At the final day of the Automated Vehicle Symposium 2018 in San Francisco, we moved well past the tech expo phase of the conference and hard into policy. Aside from a panel on venture capital in the automotive technology sector, nearly every speaker represented a government and was discussing either regulatory frameworks or strategic roadmaps for AV testing and implementation.
NHTSA Deputy Administrator Heidi King, who is serving as acting administrator while awaiting Senate confirmation of her nomination to the post, led off the morning with a keynote effectively reeling off the purported benefits of the technology. I don’t think I’ve ever heard anyone jam the word “safety” into a 15-minute speech as many times as she did there, signaling that for all the other value propositions, safety remains far and away the top priority. She also stressed the voluntary nature of AV safety self-assessments, praising Waymo and GM Cruise (though not by name) for having filed theirs, and other AV developers for signaling to NHTSA that they would be submitting their own.
Reading between the lines a bit, it sounded like NHTSA is ready to pull the plug on its DSRC mandate for vehicle-to-vehicle communications, even if it remains committed to using the 5.9 GHz band of spectrum for automotive safety. She suggested the agency would not be picking between winners and losers in terms of telecommunications standards, leaving the door open for utilizing both DSRC and the telco-preferred alternative of cellular vehicle-to-everything communications (C-V2X).
A panel of venture capital executives discussed growing investor interest in automotive technology, which several years ago was on nobody’s radar. One panelist noted the larger auto firms have significant resources, but lack the technology or internal levers to push it forward. Another panelist, Jim DiSanto of Motus Ventures, argued software is hitting a brick wall in terms of development, and suggested the tech industry would be shifting investment towards hardware for the first time in 2-3 decades. He cited the breakdown of Moore’s Law, which has tremendous implications for automated vehicles, given their onboard computing requirements.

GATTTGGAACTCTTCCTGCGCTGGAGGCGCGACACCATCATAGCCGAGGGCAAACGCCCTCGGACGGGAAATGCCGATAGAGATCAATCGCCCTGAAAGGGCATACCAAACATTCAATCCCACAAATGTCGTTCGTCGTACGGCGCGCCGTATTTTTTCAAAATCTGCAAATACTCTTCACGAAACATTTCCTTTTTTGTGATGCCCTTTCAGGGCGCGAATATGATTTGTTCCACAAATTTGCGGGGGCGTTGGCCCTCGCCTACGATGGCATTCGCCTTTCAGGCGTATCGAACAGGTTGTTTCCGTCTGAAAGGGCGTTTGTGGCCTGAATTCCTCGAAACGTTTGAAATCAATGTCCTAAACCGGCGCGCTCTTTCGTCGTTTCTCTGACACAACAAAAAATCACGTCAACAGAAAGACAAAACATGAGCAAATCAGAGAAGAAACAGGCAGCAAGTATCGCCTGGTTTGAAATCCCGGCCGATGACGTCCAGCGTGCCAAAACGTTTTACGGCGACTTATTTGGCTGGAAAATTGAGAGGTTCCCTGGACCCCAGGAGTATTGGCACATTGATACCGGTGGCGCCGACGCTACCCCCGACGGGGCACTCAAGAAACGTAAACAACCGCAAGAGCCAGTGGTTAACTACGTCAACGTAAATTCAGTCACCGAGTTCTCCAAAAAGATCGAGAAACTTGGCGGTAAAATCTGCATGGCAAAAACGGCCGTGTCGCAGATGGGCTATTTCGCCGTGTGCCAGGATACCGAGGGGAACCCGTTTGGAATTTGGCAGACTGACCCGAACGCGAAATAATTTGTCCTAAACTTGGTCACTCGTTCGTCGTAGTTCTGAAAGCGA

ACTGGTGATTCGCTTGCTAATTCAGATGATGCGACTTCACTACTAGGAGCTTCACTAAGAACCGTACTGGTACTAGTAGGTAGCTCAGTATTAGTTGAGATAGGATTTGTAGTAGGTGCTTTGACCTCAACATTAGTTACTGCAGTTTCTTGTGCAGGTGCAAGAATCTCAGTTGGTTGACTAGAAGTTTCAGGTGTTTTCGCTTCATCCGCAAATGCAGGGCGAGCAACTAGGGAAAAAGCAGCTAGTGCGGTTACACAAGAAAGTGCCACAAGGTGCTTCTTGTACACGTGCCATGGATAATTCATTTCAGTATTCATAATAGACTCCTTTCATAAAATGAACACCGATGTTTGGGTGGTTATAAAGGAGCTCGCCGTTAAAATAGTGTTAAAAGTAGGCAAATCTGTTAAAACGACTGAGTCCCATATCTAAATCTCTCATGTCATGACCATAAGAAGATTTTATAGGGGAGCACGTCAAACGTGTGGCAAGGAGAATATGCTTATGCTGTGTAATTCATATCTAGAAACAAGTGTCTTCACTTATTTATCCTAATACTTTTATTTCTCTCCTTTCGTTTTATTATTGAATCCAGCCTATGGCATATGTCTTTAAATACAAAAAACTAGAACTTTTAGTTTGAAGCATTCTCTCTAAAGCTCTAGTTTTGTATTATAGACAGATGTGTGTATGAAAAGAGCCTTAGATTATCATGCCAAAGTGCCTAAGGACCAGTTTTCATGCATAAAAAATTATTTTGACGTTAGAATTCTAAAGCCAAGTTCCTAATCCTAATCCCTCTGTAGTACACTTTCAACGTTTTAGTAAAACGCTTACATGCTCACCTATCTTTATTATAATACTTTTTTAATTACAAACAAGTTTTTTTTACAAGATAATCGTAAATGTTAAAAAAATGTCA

The conference then closed with a series of presentations from various governments on the progress in their AV programs, starting with Japan, then moving onto the European Union, the United Kingdom, the United Arab Emirates, and finally the United States.
Some final thoughts on the conference as a whole:
- The international diversity of the conference was impressive, with half a dozen countries sending at least 20 representatives. Overall, attendance was up ~14% from last year’s record, and has tripled since 2014. However, it will be interesting to see the impact of moving the symposium to Orlando for next year’s edition.
- Not terribly surprising, but we saw very little from Waymo or GM Cruise. Waymo had a booth in the expo, and CEO John Krafcik reportedly made a brief appearance, but didn’t speak at any session. Uber was absent entirely.
- The best presentation came from Lyft’s Nadeem Sheikh, which I covered in my first entry of this series. There is also this article on the vision he presented.
- While we were in San Francisco, my friends Ed Niedermeyer, Kirsten Korosec and Alex Roy over at the Autonocast recorded an excellent episode with Comma.ai founder George Hotz. I happen to share his view on the pessimistic outlook for “robotaxis” in the short-term, and the challenges Sheikh outlined fit nicely into that thesis.
- I’m also growing more bearish on highway use cases for high levels of automation in the short-term, even though I’m impressed with startups like Peloton, Embark and Starsky Robotics in the AV freight space. This is starting to feel more and more like a gradual and messy transition due to traffic flow mechanics in mixed traffic. Dedicated lanes are probably 10-15 years out still.
Hope to see another great crowd next year, and I’m looking forward to seeing how far we’ve come!